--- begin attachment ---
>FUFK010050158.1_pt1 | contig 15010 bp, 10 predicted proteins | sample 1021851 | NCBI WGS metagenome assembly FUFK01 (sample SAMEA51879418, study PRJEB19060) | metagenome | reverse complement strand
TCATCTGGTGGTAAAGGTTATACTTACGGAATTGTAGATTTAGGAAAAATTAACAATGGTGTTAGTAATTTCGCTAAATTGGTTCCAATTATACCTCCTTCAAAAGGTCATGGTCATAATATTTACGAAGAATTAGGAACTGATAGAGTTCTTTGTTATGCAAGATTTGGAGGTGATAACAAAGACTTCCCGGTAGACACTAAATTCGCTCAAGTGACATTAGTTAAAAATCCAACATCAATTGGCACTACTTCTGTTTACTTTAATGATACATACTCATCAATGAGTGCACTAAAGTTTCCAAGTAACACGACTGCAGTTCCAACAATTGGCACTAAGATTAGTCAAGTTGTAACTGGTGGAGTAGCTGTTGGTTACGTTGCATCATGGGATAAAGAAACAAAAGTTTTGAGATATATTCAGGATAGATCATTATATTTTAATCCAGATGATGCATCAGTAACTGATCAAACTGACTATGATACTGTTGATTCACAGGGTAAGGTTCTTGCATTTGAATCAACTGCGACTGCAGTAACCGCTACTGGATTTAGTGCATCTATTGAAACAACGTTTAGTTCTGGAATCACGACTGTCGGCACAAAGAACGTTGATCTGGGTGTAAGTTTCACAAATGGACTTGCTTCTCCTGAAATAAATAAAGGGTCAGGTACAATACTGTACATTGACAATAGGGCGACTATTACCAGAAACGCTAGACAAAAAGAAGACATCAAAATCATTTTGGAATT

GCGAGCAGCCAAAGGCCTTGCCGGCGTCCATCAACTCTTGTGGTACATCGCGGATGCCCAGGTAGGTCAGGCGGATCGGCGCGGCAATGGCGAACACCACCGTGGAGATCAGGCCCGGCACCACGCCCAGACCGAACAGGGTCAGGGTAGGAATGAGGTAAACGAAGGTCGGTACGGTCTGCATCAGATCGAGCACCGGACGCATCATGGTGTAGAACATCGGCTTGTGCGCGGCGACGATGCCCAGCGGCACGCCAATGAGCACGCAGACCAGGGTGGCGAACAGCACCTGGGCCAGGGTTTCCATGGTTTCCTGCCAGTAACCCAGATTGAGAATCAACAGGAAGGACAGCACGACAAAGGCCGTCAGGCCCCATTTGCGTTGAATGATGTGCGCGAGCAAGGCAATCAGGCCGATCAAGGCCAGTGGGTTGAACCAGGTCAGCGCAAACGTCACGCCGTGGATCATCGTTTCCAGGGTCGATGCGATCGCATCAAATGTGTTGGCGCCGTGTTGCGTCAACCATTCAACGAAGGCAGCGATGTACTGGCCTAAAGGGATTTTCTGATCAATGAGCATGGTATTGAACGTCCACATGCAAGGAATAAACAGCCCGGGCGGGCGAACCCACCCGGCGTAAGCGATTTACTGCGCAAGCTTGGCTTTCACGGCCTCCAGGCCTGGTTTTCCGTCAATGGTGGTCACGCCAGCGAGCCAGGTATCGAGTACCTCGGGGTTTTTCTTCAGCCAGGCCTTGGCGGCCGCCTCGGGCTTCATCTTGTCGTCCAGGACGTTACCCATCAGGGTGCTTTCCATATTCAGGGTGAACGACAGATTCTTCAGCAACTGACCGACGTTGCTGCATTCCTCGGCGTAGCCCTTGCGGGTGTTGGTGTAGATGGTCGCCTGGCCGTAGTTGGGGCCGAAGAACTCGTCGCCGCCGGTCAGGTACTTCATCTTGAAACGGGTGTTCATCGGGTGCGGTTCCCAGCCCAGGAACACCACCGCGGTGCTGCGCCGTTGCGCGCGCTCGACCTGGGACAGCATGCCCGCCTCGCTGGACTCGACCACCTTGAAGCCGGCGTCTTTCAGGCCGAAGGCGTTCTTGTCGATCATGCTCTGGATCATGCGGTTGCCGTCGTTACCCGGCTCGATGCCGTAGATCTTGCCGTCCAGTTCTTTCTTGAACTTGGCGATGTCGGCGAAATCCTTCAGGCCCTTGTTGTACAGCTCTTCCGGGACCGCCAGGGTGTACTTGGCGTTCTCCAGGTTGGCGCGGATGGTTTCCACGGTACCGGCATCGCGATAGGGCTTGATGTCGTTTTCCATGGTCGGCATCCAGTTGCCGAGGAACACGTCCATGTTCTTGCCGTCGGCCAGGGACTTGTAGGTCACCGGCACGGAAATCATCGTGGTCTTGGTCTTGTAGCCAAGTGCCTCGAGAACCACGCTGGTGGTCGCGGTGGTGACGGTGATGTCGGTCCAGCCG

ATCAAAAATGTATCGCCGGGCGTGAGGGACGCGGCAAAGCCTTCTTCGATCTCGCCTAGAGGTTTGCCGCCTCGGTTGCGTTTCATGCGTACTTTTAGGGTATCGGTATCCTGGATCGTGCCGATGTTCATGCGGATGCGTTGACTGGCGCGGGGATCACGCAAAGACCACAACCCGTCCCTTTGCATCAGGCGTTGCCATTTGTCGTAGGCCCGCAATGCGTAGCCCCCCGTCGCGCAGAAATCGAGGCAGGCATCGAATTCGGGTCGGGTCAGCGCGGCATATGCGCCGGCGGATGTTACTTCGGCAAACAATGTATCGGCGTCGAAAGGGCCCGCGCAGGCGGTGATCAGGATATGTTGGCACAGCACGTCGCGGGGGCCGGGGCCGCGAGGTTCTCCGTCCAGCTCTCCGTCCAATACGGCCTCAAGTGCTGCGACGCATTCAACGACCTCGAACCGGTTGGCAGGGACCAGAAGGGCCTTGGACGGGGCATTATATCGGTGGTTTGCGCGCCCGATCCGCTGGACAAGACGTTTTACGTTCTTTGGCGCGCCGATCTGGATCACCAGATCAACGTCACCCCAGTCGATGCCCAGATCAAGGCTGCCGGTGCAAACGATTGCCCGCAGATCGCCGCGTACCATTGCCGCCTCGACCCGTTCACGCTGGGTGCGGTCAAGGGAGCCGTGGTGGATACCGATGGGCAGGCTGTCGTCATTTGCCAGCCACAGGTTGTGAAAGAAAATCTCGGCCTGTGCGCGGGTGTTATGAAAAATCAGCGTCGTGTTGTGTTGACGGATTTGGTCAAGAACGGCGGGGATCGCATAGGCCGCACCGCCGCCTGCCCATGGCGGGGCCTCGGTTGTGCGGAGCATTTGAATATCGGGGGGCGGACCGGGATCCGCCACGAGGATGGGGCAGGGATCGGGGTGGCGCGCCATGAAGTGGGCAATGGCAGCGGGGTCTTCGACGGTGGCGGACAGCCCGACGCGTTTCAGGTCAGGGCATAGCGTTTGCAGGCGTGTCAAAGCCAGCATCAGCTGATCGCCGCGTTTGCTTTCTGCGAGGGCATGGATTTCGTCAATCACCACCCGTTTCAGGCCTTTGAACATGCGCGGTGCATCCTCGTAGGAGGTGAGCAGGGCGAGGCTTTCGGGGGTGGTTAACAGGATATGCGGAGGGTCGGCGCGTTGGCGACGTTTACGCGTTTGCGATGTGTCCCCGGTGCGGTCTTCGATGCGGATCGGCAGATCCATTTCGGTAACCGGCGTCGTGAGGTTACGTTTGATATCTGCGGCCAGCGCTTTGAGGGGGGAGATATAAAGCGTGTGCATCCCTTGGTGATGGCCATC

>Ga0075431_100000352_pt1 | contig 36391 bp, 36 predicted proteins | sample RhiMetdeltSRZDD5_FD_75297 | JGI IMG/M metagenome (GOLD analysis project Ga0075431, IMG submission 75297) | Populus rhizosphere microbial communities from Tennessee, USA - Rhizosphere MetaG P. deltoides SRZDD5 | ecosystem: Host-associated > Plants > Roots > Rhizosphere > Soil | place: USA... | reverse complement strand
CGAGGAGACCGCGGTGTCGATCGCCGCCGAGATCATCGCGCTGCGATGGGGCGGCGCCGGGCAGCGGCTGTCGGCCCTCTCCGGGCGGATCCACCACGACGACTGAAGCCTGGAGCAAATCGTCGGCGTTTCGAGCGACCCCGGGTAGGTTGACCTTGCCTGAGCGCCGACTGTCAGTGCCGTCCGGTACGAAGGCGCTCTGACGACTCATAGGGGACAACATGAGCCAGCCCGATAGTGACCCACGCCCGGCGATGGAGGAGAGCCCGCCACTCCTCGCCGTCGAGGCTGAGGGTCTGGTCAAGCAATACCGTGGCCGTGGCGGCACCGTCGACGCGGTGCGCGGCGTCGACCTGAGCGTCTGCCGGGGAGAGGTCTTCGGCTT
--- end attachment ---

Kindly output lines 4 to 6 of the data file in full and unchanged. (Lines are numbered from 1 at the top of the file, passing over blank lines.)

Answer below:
ATCAAAAATGTATCGCCGGGCGTGAGGGACGCGGCAAAGCCTTCTTCGATCTCGCCTAGAGGTTTGCCGCCTCGGTTGCGTTTCATGCGTACTTTTAGGGTATCGGTATCCTGGATCGTGCCGATGTTCATGCGGATGCGTTGACTGGCGCGGGGATCACGCAAAGACCACAACCCGTCCCTTTGCATCAGGCGTTGCCATTTGTCGTAGGCCCGCAATGCGTAGCCCCCCGTCGCGCAGAAATCGAGGCAGGCATCGAATTCGGGTCGGGTCAGCGCGGCATATGCGCCGGCGGATGTTACTTCGGCAAACAATGTATCGGCGTCGAAAGGGCCCGCGCAGGCGGTGATCAGGATATGTTGGCACAGCACGTCGCGGGGGCCGGGGCCGCGAGGTTCTCCGTCCAGCTCTCCGTCCAATACGGCCTCAAGTGCTGCGACGCATTCAACGACCTCGAACCGGTTGGCAGGGACCAGAAGGGCCTTGGACGGGGCATTATATCGGTGGTTTGCGCGCCCGATCCGCTGGACAAGACGTTTTACGTTCTTTGGCGCGCCGATCTGGATCACCAGATCAACGTCACCCCAGTCGATGCCCAGATCAAGGCTGCCGGTGCAAACGATTGCCCGCAGATCGCCGCGTACCATTGCCGCCTCGACCCGTTCACGCTGGGTGCGGTCAAGGGAGCCGTGGTGGATACCGATGGGCAGGCTGTCGTCATTTGCCAGCCACAGGTTGTGAAAGAAAATCTCGGCCTGTGCGCGGGTGTTATGAAAAATCAGCGTCGTGTTGTGTTGACGGATTTGGTCAAGAACGGCGGGGATCGCATAGGCCGCACCGCCGCCTGCCCATGGCGGGGCCTCGGTTGTGCGGAGCATTTGAATATCGGGGGGCGGACCGGGATCCGCCACGAGGATGGGGCAGGGATCGGGGTGGCGCGCCATGAAGTGGGCAATGGCAGCGGGGTCTTCGACGGTGGCGGACAGCCCGACGCGTTTCAGGTCAGGGCATAGCGTTTGCAGGCGTGTCAAAGCCAGCATCAGCTGATCGCCGCGTTTGCTTTCTGCGAGGGCATGGATTTCGTCAATCACCACCCGTTTCAGGCCTTTGAACATGCGCGGTGCATCCTCGTAGGAGGTGAGCAGGGCGAGGCTTTCGGGGGTGGTTAACAGGATATGCGGAGGGTCGGCGCGTTGGCGACGTTTACGCGTTTGCGATGTGTCCCCGGTGCGGTCTTCGATGCGGATCGGCAGATCCATTTCGGTAACCGGCGTCGTGAGGTTACGTTTGATATCTGCGGCCAGCGCTTTGAGGGGGGAGATATAAAGCGTGTGCATCCCTTGGTGATGGCCATC

>Ga0075431_100000352_pt1 | contig 36391 bp, 36 predicted proteins | sample RhiMetdeltSRZDD5_FD_75297 | JGI IMG/M metagenome (GOLD analysis project Ga0075431, IMG submission 75297) | Populus rhizosphere microbial communities from Tennessee, USA - Rhizosphere MetaG P. deltoides SRZDD5 | ecosystem: Host-associated > Plants > Roots > Rhizosphere > Soil | place: USA... | reverse complement strand
CGAGGAGACCGCGGTGTCGATCGCCGCCGAGATCATCGCGCTGCGATGGGGCGGCGCCGGGCAGCGGCTGTCGGCCCTCTCCGGGCGGATCCACCACGACGACTGAAGCCTGGAGCAAATCGTCGGCGTTTCGAGCGACCCCGGGTAGGTTGACCTTGCCTGAGCGCCGACTGTCAGTGCCGTCCGGTACGAAGGCGCTCTGACGACTCATAGGGGACAACATGAGCCAGCCCGATAGTGACCCACGCCCGGCGATGGAGGAGAGCCCGCCACTCCTCGCCGTCGAGGCTGAGGGTCTGGTCAAGCAATACCGTGGCCGTGGCGGCACCGTCGACGCGGTGCGCGGCGTCGACCTGAGCGTCTGCCGGGGAGAGGTCTTCGGCTT